Virtual Meetings Are the New Norm
With a rather unusual turnout, the once a year all congregational church meeting took place like so many other gatherings: virtually. There were many comments in the moments leading up to the meeting that included several conversations about the rather stellar showing for a meeting that typically draws very few beyond the church council members, pastors, and office staff.
Taking more than the normal 30 minutes, however, the virtual meeting started with program reports and ended in a conversation about the metrics for determining just when the congregation might eventually return to in person worship.
The head pastor provided a thank you to the staff and the church council for their continued support of the pastors during these most unusual times. The new staff member who has been hired to film and then post the online services has access to the new sanctuary cameras that have been installed in the last two months. These professionally recorded and edited services are of much higher quality than the methods that were used when the in person services were initially suspended.
During the pandemic, the church staff has continued to be as creative as possible, with the pastor citing that the congregation’s food pantry now serves 80 to 90 families a week, compared to the 30 per week that visited before the pandemic.
The assistant pastor echoed many of the comments made by the lead pastor, adding that he finds it rather humorous that these comments about thinking outside of the box are occurring in the virtual boxes everyone attending the meeting is in on their computer screens.
The director of membership recognized the volunteer efforts of the congregation member who helped the staff navigate the first months of the pandemic by creating online worship services before the new cameras were installed. This report also indicated that the last of the new church directories had finally been mailed out after the entire process was delayed because of the pandemic.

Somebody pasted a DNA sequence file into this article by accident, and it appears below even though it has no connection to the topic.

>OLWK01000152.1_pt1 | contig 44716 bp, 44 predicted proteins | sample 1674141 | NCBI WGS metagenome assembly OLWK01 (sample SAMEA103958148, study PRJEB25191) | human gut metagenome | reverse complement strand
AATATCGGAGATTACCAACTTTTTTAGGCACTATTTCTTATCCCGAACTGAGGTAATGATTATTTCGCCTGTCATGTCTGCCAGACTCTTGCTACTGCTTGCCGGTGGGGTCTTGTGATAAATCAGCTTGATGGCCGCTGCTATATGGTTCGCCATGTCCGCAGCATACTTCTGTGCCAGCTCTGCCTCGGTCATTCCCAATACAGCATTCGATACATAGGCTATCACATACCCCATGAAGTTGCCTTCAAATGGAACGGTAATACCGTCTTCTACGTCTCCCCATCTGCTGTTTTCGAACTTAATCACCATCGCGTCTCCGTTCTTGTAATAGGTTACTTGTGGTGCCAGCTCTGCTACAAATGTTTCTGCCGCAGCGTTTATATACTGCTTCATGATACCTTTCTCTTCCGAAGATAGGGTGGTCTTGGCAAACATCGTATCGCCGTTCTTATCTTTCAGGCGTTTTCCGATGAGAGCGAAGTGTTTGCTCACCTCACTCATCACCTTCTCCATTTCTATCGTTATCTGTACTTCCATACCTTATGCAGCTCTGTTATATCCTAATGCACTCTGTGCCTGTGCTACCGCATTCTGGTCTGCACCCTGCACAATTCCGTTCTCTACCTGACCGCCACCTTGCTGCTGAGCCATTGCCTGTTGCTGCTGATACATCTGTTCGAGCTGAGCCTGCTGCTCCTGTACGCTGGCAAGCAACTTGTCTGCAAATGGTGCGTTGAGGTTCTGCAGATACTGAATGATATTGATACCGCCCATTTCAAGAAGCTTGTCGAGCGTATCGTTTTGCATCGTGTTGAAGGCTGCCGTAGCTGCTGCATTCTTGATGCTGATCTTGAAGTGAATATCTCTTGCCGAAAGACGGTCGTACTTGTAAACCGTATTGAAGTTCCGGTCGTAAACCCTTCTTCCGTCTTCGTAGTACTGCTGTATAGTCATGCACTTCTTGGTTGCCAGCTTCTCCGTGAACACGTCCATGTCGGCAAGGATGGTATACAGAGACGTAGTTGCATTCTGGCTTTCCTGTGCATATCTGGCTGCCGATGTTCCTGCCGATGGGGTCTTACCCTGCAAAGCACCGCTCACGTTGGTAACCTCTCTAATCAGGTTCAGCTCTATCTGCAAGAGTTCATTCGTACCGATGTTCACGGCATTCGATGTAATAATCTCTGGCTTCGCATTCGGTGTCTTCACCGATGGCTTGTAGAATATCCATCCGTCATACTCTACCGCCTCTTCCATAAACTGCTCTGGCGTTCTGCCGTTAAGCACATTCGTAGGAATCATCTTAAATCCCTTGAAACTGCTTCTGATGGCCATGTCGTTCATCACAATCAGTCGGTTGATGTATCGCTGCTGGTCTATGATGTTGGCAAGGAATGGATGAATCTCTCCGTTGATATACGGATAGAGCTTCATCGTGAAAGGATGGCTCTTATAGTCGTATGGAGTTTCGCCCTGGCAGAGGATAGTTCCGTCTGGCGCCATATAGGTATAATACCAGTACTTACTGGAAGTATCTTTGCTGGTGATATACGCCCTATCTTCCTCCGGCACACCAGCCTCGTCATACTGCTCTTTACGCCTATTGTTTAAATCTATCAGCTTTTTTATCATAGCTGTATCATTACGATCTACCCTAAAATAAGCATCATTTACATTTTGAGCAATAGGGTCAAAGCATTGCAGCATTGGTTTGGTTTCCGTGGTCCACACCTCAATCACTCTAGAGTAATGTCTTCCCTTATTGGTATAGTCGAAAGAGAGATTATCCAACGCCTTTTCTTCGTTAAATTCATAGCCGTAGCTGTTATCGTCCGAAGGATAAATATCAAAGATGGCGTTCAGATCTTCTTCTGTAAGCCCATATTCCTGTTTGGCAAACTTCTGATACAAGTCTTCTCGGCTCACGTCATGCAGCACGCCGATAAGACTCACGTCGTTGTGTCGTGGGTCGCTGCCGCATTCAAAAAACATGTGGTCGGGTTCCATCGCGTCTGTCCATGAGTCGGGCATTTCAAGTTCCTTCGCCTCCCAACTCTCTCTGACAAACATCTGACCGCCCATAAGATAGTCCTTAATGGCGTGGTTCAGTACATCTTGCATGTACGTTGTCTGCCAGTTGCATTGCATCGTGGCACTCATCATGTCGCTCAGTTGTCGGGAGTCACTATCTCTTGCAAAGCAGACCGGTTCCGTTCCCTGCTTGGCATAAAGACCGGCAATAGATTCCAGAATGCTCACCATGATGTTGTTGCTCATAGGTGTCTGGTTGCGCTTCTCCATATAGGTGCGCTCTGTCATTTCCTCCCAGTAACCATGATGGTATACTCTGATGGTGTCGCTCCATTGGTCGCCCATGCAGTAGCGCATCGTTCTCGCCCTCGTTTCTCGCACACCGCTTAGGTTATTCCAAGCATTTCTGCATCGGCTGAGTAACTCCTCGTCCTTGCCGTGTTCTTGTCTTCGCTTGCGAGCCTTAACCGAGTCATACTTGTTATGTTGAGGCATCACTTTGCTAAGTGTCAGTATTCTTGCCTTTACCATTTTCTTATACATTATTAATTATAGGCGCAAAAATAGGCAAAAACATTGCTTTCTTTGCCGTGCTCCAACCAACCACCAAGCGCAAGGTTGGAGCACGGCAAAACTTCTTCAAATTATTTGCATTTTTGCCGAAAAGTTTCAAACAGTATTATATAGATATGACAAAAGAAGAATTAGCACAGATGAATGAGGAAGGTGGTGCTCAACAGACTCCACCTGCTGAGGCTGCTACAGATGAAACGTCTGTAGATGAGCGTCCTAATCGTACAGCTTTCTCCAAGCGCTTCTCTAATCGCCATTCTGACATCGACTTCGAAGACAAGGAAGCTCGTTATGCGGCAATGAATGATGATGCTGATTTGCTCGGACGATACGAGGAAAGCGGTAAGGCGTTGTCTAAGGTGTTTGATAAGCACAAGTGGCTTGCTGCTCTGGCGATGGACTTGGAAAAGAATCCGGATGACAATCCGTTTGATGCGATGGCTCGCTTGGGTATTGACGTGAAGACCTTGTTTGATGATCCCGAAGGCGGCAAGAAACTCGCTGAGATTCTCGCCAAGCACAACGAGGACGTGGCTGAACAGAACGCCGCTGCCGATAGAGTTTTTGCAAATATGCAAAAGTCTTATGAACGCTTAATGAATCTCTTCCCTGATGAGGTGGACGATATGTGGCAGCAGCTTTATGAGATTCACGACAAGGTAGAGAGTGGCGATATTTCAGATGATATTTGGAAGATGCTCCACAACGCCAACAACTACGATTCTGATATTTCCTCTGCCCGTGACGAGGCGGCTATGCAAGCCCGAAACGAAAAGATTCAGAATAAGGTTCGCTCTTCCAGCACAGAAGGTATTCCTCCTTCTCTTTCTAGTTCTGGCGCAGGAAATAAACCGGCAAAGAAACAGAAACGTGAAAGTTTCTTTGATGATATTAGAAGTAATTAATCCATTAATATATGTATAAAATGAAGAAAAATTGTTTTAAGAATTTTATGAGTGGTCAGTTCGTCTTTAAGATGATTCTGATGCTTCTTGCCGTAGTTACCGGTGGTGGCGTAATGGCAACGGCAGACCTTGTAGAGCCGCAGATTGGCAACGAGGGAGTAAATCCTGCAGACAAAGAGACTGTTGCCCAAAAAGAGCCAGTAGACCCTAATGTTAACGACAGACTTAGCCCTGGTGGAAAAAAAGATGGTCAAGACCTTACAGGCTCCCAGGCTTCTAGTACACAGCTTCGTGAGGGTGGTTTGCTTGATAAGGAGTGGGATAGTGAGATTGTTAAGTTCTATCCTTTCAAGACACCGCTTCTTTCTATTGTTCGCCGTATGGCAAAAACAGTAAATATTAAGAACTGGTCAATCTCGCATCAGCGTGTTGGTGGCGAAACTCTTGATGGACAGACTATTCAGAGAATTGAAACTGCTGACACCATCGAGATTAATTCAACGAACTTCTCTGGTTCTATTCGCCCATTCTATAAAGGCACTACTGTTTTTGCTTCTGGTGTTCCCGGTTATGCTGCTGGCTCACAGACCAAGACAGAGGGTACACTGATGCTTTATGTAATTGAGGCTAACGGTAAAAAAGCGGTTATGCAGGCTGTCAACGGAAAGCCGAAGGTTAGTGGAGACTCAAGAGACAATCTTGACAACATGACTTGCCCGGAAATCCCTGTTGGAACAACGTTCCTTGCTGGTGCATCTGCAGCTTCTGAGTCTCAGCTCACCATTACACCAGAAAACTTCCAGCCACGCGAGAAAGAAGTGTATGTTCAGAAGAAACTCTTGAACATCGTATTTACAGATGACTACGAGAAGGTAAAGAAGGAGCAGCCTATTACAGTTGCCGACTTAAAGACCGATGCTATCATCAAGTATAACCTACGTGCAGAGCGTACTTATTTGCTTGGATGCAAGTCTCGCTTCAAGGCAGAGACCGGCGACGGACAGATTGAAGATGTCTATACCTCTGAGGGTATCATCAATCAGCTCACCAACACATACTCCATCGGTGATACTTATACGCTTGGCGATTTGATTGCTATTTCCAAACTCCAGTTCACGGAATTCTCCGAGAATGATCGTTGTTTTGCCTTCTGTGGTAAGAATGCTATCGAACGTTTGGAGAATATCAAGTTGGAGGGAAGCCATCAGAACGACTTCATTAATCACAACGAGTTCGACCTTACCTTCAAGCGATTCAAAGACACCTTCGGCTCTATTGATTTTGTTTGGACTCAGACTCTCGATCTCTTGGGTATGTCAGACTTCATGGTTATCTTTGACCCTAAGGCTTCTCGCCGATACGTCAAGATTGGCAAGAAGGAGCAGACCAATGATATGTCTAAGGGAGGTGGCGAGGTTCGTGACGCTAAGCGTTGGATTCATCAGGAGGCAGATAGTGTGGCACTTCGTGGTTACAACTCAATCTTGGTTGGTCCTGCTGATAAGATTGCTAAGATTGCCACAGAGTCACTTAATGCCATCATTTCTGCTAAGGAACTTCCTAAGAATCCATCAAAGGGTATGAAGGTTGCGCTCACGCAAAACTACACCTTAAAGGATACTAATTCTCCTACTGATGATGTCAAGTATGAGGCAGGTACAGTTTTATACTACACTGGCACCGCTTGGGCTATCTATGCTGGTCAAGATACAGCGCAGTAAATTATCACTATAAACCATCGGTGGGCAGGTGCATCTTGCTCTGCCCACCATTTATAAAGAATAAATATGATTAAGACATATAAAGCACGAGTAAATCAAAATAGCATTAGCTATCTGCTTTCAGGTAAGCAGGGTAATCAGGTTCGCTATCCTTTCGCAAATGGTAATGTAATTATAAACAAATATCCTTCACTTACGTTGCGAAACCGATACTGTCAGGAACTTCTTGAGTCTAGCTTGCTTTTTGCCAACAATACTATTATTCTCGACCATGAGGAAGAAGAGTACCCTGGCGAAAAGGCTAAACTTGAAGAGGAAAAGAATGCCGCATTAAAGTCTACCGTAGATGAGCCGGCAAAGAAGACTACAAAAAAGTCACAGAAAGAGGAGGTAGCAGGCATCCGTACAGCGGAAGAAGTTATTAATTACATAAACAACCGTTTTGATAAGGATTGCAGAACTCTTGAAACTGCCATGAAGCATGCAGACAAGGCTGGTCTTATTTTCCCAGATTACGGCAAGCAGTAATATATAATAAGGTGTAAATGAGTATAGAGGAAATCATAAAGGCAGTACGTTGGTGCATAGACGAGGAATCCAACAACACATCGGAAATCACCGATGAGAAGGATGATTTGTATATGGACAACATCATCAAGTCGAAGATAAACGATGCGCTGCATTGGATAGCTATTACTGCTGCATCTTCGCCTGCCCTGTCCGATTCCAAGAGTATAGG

In his report of the youth and family ministries work, another staff member cited their accomplishments, but indicated that it really had been a long 11 months so far.
The children’s ministries staff member, who is retiring within the next month, indicated that it took a whole staff effort for her to continue her work when many people just assumed that the connections with the youngest children might have just stopped. She went on to say that it has been very lonely in the building with many weeks only having one or tow staff members in the building at a time, but she knows that the decisions that were made helped to keep the congregation safe and contribute to the health of the greater community.
The children’s ministry programming is designed for youth up through fifth grade, but it has been extended to sixth grade to help students transition for upper elementary through the first year of middle school. Middle school programming included fifth and sixth grade connections with each other because this is the group that are going to be friends. Some congregation members expressed concerns that parents continue to be provided the relearning support they need to help teach their children about the sacraments that church leaders want children to know about.
Churches, of course, are not the only non profits that are having to deal with the challenges of the pandemic. In fact, the need for arbitrators, experienced mediators, and attorney fees have been a part of many businesses and non profits alike. Attempting to navigate the payment of leases on expensive buildings that are sitting vacant are just one example of some of the reasons that lawyers, arbitrators, and other financial services experts remain in demand.
Fortunately, when legal problems occur and arbitrators are needed, there are still many ways that these cases can be handled virtually. The trend that began in 1962 when 11.5% of federal civil cases went to trial continues to lend itself to the needs of the pandemic. Today, for instance, experts say the percentage of civil cases that actually reach trial in the Federal courts is estimated to be about 1%. This means that many of the negotiations with arbitrators are able to take place virtually and can help people on both sides of the trial limit physical exposure.
Virtual Meetings Are the New Norm